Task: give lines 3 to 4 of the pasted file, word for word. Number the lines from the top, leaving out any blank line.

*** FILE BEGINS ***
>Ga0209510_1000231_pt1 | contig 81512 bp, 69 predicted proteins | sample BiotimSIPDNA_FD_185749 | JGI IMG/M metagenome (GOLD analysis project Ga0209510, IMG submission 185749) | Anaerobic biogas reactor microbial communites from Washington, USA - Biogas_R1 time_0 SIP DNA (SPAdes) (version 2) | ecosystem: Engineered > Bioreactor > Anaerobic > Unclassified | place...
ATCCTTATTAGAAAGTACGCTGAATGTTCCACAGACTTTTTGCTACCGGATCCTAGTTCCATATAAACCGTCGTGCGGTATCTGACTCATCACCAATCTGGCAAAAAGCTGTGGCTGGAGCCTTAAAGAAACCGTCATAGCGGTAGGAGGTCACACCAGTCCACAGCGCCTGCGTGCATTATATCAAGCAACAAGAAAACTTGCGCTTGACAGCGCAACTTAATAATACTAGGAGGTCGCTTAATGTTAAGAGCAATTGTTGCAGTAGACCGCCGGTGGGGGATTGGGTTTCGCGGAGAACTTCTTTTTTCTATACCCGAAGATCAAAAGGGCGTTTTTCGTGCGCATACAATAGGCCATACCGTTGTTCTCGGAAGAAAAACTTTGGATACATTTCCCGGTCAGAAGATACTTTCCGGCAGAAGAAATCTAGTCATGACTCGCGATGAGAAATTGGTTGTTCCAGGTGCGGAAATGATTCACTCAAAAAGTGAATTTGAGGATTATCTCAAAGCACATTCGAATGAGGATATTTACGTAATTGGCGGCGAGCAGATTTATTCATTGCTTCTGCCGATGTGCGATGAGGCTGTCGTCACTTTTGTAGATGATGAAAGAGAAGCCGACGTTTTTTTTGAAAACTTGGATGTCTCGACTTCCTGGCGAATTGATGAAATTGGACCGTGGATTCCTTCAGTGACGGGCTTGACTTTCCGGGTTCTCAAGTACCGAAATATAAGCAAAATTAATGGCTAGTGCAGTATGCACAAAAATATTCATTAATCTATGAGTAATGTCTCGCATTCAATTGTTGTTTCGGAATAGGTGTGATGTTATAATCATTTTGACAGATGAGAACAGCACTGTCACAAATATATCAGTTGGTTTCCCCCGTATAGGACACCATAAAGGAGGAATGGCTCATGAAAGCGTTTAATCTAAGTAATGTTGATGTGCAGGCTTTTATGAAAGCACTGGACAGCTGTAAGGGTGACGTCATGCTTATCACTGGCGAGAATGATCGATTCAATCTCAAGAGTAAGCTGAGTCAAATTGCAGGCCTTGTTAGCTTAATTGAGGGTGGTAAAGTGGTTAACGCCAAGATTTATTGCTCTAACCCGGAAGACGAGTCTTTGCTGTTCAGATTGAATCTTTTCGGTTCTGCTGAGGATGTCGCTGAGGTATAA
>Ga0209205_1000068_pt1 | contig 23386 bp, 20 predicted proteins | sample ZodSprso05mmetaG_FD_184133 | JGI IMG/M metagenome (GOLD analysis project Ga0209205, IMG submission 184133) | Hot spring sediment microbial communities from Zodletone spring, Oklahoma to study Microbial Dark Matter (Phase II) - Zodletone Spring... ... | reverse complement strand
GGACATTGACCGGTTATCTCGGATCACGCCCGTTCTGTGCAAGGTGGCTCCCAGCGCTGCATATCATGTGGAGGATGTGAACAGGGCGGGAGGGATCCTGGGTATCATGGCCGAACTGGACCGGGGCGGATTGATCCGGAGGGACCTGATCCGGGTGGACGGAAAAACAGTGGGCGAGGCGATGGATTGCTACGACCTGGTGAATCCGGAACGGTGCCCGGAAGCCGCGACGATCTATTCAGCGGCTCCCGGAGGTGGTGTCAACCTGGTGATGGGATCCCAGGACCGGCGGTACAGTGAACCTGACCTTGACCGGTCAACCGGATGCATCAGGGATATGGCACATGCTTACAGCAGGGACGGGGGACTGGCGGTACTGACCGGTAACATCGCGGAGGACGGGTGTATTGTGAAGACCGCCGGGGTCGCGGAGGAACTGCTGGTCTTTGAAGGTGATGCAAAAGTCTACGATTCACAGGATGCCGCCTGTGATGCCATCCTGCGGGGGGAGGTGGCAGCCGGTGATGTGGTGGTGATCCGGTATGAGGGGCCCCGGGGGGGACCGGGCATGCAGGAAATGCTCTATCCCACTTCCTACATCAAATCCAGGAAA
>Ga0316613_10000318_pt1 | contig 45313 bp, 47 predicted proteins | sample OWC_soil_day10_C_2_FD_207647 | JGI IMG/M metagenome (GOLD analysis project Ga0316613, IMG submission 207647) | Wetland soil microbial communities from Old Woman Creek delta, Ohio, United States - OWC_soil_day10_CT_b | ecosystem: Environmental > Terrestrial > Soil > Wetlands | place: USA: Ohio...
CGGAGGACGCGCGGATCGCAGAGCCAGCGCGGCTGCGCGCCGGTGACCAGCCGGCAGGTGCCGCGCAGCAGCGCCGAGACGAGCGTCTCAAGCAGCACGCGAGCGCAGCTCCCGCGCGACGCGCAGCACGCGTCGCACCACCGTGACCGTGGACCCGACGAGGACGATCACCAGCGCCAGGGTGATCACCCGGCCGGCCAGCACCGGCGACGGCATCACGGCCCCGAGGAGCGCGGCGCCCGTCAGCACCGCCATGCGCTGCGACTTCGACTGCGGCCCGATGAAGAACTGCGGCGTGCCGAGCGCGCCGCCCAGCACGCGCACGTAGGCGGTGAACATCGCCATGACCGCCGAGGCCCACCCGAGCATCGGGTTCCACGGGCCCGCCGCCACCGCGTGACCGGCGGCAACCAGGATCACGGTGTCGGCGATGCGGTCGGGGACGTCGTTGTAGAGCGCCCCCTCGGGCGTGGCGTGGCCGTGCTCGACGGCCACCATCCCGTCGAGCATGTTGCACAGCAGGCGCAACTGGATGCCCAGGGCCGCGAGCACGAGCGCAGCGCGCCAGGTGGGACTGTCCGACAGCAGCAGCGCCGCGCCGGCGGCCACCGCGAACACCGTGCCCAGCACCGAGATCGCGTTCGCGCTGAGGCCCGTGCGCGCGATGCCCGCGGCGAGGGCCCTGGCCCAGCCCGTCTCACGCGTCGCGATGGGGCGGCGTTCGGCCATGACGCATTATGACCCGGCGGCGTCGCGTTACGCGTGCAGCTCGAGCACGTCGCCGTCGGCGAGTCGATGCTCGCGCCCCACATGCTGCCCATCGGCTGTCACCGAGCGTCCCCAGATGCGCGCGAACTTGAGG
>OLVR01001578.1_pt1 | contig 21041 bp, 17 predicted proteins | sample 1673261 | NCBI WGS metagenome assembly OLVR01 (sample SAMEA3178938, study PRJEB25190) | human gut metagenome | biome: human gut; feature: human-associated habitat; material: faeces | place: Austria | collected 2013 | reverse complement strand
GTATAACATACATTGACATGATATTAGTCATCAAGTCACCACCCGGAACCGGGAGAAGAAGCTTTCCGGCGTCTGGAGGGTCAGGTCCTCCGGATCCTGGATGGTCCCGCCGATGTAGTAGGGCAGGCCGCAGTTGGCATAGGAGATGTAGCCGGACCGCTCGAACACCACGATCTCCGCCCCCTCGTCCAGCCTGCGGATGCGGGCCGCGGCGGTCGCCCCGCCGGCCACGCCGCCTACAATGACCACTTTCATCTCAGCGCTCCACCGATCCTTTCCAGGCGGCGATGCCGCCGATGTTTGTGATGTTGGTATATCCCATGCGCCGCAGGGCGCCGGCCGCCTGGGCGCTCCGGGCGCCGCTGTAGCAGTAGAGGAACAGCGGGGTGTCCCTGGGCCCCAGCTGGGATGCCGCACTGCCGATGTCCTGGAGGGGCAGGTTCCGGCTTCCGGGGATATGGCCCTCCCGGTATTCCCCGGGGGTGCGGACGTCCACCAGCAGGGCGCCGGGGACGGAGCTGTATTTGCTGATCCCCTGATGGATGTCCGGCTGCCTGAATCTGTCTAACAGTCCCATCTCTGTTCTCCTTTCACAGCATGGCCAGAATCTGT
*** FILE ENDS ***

>Ga0209205_1000068_pt1 | contig 23386 bp, 20 predicted proteins | sample ZodSprso05mmetaG_FD_184133 | JGI IMG/M metagenome (GOLD analysis project Ga0209205, IMG submission 184133) | Hot spring sediment microbial communities from Zodletone spring, Oklahoma to study Microbial Dark Matter (Phase II) - Zodletone Spring... ... | reverse complement strand
GGACATTGACCGGTTATCTCGGATCACGCCCGTTCTGTGCAAGGTGGCTCCCAGCGCTGCATATCATGTGGAGGATGTGAACAGGGCGGGAGGGATCCTGGGTATCATGGCCGAACTGGACCGGGGCGGATTGATCCGGAGGGACCTGATCCGGGTGGACGGAAAAACAGTGGGCGAGGCGATGGATTGCTACGACCTGGTGAATCCGGAACGGTGCCCGGAAGCCGCGACGATCTATTCAGCGGCTCCCGGAGGTGGTGTCAACCTGGTGATGGGATCCCAGGACCGGCGGTACAGTGAACCTGACCTTGACCGGTCAACCGGATGCATCAGGGATATGGCACATGCTTACAGCAGGGACGGGGGACTGGCGGTACTGACCGGTAACATCGCGGAGGACGGGTGTATTGTGAAGACCGCCGGGGTCGCGGAGGAACTGCTGGTCTTTGAAGGTGATGCAAAAGTCTACGATTCACAGGATGCCGCCTGTGATGCCATCCTGCGGGGGGAGGTGGCAGCCGGTGATGTGGTGGTGATCCGGTATGAGGGGCCCCGGGGGGGACCGGGCATGCAGGAAATGCTCTATCCCACTTCCTACATCAAATCCAGGAAA